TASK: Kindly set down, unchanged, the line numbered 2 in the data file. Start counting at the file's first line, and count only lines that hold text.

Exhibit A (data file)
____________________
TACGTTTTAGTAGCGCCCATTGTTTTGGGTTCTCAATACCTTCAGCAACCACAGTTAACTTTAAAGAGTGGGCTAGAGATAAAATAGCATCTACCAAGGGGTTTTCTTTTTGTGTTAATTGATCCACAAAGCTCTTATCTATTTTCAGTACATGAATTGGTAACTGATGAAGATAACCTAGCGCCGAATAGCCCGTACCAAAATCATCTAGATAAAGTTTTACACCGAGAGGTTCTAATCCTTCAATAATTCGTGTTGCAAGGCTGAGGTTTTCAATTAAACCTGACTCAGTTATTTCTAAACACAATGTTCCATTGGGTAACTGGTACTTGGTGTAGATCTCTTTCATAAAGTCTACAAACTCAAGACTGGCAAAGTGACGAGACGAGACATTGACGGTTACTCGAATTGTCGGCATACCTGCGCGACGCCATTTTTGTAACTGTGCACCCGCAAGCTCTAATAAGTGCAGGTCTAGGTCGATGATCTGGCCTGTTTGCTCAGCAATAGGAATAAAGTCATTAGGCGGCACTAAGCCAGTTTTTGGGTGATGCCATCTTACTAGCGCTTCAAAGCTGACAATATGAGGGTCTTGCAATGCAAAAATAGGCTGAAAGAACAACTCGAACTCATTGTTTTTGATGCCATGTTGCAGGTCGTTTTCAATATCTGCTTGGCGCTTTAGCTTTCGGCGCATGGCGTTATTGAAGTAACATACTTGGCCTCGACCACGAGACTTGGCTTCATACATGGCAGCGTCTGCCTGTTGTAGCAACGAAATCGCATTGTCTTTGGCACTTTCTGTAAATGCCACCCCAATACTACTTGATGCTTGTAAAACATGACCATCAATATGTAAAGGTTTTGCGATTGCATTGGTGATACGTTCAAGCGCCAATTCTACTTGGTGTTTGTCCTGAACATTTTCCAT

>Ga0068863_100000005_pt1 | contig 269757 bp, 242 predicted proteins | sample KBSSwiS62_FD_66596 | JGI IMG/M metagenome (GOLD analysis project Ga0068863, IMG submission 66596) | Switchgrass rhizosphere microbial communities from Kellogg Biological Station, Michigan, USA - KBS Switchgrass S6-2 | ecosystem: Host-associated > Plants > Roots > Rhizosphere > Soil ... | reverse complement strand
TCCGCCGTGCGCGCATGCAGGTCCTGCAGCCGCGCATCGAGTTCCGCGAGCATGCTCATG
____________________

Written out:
>Ga0068863_100000005_pt1 | contig 269757 bp, 242 predicted proteins | sample KBSSwiS62_FD_66596 | JGI IMG/M metagenome (GOLD analysis project Ga0068863, IMG submission 66596) | Switchgrass rhizosphere microbial communities from Kellogg Biological Station, Michigan, USA - KBS Switchgrass S6-2 | ecosystem: Host-associated > Plants > Roots > Rhizosphere > Soil ... | reverse complement strand